Two weeks on from the 2010 General Election the new coalition government has presented its full legislative programme. But what does this mean for the UK travel sector? Breaking Travel News Junior Editor Chris O’Toole takes a look.
Following innumerable smoke-filled backroom deals, the Conservative and Liberal parties have put forward their joint legislative agenda – covering taxation, defence, welfare and everything in between. But, with travel hardly mentioned during the campaign, what has the change of government done for the sector?
Well, perhaps the biggest departure is the scrapping of a proposed third runway at London Heathrow Airport. Already the busiest international airport in the world, the previous Labour government had planned to extend the BAA owned property despite fierce environmental opposition.
The coalition government has abandoned this plan, while also committing to “refuse permission” for additional runways at Gatwick and Stansted airports.
In place of these infrastructure developments the coalition is offering the construction of a high speed rail network, designed to fulfil ambitions for a low carbon economy.
“Our vision is of a truly national high speed rail network for the whole of Britain. Given financial constraints, we will have to achieve this in phases,” explains the coalition programme.
With Terminal 5 opened in 2008, further expansion had been planned for Heathrow
Air Passenger Duty
Perhaps more popular with the travel sector is a promise to reform Air Passenger Duty (APD). The wildly unpopular tax – branded by many as a ‘tax on tourism’ – will be replaced with a “per-flight duty”.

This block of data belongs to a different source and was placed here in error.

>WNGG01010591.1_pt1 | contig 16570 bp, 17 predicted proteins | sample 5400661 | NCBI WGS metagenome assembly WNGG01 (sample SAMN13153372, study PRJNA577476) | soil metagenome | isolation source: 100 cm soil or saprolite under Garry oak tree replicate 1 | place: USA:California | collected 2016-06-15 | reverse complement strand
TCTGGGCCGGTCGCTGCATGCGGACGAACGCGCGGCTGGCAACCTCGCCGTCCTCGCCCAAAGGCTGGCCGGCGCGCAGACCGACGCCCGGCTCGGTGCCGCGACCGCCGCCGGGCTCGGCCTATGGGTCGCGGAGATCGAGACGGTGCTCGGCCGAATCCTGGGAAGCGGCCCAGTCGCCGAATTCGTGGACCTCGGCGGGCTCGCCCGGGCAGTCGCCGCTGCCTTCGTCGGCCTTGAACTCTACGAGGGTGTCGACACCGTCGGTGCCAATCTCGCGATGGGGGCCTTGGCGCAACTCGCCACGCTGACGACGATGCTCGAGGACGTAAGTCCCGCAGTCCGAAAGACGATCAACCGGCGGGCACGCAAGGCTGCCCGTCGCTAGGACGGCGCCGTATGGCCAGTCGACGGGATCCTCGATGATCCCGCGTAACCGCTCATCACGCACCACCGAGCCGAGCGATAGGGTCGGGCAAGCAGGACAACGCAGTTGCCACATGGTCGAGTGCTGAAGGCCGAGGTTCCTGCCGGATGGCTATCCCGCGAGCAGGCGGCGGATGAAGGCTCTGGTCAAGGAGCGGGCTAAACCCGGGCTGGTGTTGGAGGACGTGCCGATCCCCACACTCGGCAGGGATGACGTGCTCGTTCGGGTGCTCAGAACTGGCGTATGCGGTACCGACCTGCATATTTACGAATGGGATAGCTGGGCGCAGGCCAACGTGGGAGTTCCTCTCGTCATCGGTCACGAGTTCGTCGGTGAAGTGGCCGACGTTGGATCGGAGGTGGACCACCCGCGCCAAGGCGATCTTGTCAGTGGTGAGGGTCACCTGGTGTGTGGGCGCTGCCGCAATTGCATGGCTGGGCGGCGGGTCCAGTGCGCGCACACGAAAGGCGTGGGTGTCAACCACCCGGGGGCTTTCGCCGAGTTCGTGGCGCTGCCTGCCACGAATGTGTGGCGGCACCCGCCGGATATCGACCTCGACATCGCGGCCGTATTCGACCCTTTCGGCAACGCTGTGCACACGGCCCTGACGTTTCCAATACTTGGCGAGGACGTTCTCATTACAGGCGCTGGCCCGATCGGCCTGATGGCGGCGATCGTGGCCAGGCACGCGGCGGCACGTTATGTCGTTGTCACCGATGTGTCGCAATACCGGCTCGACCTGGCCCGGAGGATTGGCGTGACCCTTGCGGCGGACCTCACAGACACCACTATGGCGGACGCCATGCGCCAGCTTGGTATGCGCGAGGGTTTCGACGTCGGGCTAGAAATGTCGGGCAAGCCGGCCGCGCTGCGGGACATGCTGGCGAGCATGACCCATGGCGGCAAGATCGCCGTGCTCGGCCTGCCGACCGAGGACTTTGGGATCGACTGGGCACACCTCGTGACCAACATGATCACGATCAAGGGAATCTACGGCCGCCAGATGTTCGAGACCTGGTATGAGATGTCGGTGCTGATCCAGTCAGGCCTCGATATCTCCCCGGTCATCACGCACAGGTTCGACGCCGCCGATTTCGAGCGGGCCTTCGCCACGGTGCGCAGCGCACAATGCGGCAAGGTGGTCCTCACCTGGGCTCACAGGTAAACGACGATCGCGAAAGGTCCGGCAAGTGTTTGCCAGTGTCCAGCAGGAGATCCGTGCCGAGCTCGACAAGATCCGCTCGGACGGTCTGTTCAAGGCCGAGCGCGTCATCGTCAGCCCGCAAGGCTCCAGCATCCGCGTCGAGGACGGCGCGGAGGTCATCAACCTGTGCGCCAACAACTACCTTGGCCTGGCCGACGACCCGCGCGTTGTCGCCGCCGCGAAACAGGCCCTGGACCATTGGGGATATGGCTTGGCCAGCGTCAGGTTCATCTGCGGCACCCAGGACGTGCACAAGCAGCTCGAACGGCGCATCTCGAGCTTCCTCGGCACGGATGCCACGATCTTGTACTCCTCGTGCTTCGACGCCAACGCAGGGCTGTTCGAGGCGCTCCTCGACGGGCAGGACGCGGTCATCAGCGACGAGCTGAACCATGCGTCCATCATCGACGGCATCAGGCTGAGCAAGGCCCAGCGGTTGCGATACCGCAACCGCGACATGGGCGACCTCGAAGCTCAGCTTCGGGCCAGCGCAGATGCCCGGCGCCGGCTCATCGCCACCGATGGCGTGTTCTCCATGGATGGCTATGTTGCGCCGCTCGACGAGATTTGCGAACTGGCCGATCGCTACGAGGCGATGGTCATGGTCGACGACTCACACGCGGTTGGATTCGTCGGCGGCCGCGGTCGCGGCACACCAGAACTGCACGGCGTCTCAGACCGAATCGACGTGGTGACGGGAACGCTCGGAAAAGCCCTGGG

“We will reform the taxation of air travel by switching from a per-passenger to a per-plane duty, and will ensure that a proportion of any increased revenues over time will be used to help fund increases in the personal allowance,” continued the programme.
The tax has been virtually universally criticised by tourism insiders, pushing up the cost of air travel, with little tangible benefit to government environmental policy.
The move has already been welcomed by easyJet, who said in a statement: “It’s now time to act and make APD a fairer and greener tax without increasing the tax burden on the flying public.”
Finally, the coalition government has issued a somewhat vague promise to: “Take steps to improve the competitiveness of the UK tourism industry, recognising the important part it plays in our national economy.”
What this means in practice remains to be seen, but the Conservative party scored one victory during the camping, preventing the outgoing Labour government from repealing tax breaks for furnished holiday home lets.
Overall, its looks like a case of one hand giveth, the other taketh away.
Following a hard fought victory, airlines are unlikely to be pleased with the scrapping of Heathrow’s third runway. Business leaders are also likely to be dismayed, citing damage to Britain’s international competitiveness.
Yet, it is difficult to see demand for an increase in capacity abating, with a chance of expansion in the next parliament.
Proposed changes to APD will be welcomed, along with a commitment to “improve the competitiveness” of UK tourism. At present these remain mere ambitions, however, so the coalition will have to move fast in order to win the support of a beleaguered industry.